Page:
He checked his watch. Wondered how long Becca had been gone. How long until her return? He had to find Cocoa before she got back. He spent his days tracking down people who usually didn’t want to be found. Surely he could find a small dog in what was basically a locked room scenario.
He stood in the middle of the kitchen, eyed the room for potential hiding places. He opened and closed all the lower cabinet doors in case Cocoa had got trapped inside. He even checked in the oven. Stupid, he knew, but he was running out of ideas. He went back to the mudroom, rifled through the recycling bin. Nothing.
Where could the damn dog be? He checked the washer and the drier. Both were empty. As he straightened up he heard a faint snuffle. It seemed to come from the laundry basket on a shelf above the washing machine. He eased it down, knowing there was no way the pup could have got up there.
Except Cocoa had. And had made a bed among the freshly washed towels and was sleeping off the morning’s exertions unaware of the anxiety he’d caused.
All Rigby’s frustrations, his annoyance over the mayhem, disappeared at the sight of the dog. It was impossible to stay angry for long. The dog had wormed its way into his affection from the day he’d rescued it. He’d forgive it for anything, even his chewed sneaker.
He smiled as he scooped up the top towel with the still sleeping dog on and carried it across to the crate.
No doubt this was how it worked with babies too.
Becca arrived home half an hour later. She’d been called to the scene of a fire in a multi-family home. Fortunately, there’d only been one family there when the fire broke out and they’d all escaped uninjured so Becca’s crew hadn’t been needed after all, but Rigby could tell by the way she hugged him she’d been shaken by what she’d seen.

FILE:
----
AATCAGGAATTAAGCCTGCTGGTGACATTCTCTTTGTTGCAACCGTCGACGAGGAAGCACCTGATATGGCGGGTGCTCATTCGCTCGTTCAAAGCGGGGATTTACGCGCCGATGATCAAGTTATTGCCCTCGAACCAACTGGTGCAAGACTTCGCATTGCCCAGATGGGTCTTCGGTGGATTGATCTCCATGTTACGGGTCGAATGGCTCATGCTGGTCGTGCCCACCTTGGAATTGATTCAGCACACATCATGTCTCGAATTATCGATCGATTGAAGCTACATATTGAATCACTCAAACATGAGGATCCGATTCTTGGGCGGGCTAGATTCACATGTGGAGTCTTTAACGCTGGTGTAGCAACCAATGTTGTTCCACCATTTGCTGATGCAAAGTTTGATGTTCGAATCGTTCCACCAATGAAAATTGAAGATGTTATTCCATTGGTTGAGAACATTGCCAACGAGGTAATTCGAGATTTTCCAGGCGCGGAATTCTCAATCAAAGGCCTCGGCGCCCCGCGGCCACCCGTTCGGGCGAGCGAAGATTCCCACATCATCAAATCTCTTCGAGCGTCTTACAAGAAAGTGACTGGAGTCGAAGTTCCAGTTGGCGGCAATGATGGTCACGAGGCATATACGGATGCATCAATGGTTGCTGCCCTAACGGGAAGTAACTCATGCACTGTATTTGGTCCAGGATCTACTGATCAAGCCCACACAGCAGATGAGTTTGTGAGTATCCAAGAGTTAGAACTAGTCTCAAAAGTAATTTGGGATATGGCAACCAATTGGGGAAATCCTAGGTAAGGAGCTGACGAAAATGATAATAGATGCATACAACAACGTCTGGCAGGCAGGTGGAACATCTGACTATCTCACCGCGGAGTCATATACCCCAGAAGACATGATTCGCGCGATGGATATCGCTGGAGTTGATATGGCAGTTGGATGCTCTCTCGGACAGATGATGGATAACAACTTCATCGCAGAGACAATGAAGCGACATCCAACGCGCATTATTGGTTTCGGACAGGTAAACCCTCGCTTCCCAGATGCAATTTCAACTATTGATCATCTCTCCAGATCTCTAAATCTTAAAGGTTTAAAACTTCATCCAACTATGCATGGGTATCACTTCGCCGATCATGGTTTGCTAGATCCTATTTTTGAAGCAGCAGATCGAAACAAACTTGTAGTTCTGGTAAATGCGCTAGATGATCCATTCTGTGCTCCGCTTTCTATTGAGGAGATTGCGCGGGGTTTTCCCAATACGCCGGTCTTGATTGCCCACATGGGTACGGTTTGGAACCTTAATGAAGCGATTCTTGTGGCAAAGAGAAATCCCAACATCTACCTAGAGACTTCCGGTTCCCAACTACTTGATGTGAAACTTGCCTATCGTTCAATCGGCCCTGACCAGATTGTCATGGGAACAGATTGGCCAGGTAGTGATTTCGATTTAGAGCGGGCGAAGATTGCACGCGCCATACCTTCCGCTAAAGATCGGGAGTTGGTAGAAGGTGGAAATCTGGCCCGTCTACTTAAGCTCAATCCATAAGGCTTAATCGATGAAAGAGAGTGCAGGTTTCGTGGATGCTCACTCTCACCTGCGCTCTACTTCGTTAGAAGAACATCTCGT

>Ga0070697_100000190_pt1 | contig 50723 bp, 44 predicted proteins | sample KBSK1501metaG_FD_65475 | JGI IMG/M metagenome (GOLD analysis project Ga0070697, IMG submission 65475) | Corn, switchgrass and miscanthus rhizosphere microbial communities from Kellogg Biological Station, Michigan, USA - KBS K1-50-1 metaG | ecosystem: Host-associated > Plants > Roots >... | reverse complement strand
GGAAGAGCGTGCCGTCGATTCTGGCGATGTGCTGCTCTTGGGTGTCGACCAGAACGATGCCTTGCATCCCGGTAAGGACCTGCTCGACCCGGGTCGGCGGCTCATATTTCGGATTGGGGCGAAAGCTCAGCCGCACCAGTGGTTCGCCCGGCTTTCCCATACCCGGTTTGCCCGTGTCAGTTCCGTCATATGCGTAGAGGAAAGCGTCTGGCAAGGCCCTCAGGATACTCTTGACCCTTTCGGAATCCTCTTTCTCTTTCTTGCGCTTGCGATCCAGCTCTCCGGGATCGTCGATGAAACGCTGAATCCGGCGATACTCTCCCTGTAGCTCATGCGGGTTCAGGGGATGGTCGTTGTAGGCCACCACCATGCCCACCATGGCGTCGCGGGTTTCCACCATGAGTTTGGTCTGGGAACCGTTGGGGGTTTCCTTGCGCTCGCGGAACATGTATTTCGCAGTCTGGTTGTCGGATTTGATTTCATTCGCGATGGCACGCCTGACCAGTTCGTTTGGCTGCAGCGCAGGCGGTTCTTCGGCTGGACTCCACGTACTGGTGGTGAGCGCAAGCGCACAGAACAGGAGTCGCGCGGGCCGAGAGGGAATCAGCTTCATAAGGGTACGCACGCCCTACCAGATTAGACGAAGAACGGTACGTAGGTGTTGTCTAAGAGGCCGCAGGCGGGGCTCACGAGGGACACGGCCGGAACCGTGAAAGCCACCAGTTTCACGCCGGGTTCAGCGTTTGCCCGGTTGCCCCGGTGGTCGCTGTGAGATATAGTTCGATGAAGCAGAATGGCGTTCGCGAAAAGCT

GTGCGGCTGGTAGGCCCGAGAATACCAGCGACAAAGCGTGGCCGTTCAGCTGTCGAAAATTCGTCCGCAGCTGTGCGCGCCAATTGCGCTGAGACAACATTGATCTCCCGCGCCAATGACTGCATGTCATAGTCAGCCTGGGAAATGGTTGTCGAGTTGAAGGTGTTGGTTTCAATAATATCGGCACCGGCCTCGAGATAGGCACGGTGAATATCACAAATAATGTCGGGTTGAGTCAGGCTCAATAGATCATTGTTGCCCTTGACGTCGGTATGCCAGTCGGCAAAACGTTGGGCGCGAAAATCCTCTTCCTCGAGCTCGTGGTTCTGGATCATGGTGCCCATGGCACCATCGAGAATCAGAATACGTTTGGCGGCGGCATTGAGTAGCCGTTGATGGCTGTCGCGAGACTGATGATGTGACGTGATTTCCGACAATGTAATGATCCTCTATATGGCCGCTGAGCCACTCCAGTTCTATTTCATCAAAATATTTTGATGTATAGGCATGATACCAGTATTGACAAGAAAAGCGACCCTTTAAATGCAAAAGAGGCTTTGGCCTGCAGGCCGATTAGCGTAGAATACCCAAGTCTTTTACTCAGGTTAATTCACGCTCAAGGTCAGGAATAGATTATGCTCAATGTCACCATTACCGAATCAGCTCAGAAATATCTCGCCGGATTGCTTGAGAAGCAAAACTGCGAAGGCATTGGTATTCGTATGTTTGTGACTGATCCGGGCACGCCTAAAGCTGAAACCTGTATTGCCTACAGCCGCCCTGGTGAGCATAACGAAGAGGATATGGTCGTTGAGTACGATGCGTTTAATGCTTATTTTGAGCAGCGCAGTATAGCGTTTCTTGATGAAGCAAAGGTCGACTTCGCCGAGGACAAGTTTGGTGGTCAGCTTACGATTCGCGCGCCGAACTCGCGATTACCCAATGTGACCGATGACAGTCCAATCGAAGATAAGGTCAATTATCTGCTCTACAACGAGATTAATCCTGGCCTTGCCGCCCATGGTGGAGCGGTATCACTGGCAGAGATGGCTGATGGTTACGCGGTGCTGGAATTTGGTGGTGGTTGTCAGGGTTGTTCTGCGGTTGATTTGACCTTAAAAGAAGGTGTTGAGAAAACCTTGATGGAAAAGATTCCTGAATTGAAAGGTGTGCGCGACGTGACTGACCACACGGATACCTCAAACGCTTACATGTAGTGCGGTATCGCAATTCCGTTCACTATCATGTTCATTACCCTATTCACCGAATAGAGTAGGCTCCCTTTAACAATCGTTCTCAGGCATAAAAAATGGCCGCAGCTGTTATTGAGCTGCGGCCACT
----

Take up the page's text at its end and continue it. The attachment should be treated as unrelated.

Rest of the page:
He held her without speaking. She’d tell him soon enough. Her ability to remain calm under the pressure of an emergency came at the cost of an emotional fallout after a major event.
“The woman was pregnant.” Becca raised her head from his chest, blinked back tears. “Due any day. The other families, all relations, had gone away for the weekend, but she hadn’t wanted to go. The fire was ferocious. Can you imagine coming home to find everything you own gone?”
She shuddered, clutched him tighter.
“At least they’re all alive.” Rigby stroked her back. “Who knows what might have happened if they had all been home. They might have all still been in bed.”
“They were in their pajamas. That’s all they had. A baby due any day and all they’ve got are their nightclothes.” Becca’s voice cracked. “And the little girl’s teddy which fortunately she had with her when her father swept her into his arms and fled.”